It seems like Clark has achieved with music what physicists have tried to achieve for decades with cold fusion. “Exactly!” she exclaims. “That, to me is magic. That's alchemy. I'm lucky that is where I get to spend most of my days. It's a crazy, unlikely thing, in today's world, to get to quote-unquote 'live one's dream.' So few people get the opportunity to do that. I feel this sense of... responsibility, maybe. I mean, it's not that sexy to talk about. I grew up with people, I have family members, who don't get to live their dream. Who don't get to do anything even close to that, who barely even got the chance to dream whatever their dream was. So I feel this sense of responsibility to give it everything I have, because I'm one of the lucky ones who gets to do it.” In some ways, this connects back to her role as a Cobain stand-in – Kurt was a musician who, rather than feeling blessed to be in the public eye, living his dream, became overwhelmed. If Grohl and Novoselic are ever looking for a more permanent replacement, Clark is one singer who can definitely hack the pace, and feels blessed to do so.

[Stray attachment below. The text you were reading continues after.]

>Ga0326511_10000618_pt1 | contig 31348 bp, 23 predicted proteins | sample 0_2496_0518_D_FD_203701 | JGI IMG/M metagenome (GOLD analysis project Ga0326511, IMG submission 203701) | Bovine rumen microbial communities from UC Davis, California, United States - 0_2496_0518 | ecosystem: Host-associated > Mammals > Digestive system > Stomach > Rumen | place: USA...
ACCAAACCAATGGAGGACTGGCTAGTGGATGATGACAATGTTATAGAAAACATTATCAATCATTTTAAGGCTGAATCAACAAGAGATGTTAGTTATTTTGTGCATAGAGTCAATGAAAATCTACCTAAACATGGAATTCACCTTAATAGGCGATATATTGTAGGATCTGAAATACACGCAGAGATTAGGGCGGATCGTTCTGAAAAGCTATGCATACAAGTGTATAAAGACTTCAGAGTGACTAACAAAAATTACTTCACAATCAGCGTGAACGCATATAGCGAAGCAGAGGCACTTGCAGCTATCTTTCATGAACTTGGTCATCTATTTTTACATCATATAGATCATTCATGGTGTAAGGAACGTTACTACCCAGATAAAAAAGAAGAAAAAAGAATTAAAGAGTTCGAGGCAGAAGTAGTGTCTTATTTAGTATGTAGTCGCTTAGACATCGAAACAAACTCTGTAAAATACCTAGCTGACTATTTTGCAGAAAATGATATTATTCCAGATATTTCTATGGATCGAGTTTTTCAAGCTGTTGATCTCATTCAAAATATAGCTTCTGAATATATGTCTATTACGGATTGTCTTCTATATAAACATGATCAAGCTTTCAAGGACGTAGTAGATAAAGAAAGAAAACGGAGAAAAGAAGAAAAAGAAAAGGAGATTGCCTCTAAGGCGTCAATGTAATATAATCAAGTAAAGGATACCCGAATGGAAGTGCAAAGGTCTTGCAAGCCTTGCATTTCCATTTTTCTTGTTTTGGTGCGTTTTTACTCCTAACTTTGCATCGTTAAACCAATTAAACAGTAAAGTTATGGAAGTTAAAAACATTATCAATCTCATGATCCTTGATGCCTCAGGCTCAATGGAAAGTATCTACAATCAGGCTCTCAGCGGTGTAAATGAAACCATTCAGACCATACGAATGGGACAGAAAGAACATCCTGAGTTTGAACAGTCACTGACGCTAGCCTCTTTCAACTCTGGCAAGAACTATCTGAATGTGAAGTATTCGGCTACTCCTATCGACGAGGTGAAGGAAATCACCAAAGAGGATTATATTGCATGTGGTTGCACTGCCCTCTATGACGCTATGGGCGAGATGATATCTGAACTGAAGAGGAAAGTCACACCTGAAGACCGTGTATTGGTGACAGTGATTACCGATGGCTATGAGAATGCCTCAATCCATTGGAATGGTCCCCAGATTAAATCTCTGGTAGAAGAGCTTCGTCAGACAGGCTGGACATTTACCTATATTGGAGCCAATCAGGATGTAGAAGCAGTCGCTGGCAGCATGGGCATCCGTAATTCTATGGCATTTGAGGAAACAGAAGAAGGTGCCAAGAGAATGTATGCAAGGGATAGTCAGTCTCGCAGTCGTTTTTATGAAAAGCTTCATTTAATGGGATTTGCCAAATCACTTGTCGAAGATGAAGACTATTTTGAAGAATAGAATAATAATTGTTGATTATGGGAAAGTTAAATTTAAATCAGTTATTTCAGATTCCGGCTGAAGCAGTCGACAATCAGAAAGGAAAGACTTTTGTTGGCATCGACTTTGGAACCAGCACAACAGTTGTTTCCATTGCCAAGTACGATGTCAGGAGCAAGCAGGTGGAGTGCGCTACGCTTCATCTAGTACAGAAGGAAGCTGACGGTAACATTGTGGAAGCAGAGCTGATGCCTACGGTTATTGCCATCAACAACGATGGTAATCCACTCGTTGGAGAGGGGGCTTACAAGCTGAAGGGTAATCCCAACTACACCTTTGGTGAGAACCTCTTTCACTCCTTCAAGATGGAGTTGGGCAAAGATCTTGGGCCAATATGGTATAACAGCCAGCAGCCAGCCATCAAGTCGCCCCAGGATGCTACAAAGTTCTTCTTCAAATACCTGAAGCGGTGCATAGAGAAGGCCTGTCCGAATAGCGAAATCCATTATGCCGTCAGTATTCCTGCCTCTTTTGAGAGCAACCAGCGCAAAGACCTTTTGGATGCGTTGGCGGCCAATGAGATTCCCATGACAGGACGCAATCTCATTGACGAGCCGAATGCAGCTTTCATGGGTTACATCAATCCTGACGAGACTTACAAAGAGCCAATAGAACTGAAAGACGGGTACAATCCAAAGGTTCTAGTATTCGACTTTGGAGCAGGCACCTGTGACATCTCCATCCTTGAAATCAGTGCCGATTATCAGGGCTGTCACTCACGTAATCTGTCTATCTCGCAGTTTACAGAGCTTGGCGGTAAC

The sense of self that comes with that kind of validation is hard-won, for Clark. “I think that somehow gets a little bit lost, in this day and age, where the technology has democratised the process to the point where anybody can be a photographer, or a writer, or a musician – all you have is this very minimal buy-in and then you can make art." You can sense her recoiling at the implication that not all art necessarily has value; that a half-written, three-chord pseudo-ballad or an auto-tuned, ProTooled beat have less validity than something created through some sort of artistic struggle.

She's also quick to enthuse about the level playing field that this super-connected world has to offer: "That's awesome, in some ways, it's so cool, but in other ways... there's this whole other realm to it which is like... the task of being an artist.” One can almost visualise her pondering this conundrum, one curl of silver hair wrapped around a finger. “It takes dedication and devotion. It's a very reverent construct, and that's what it takes to make something of value... something that has depth and dimension, and kaleidoscopic colour.” Something like St. Vincent.

St. Vincent plays Glasgow O2 ABC on 26 Aug, Liverpool O2 Academy on 28 Aug and Manchester Albert Hall on 22 Oct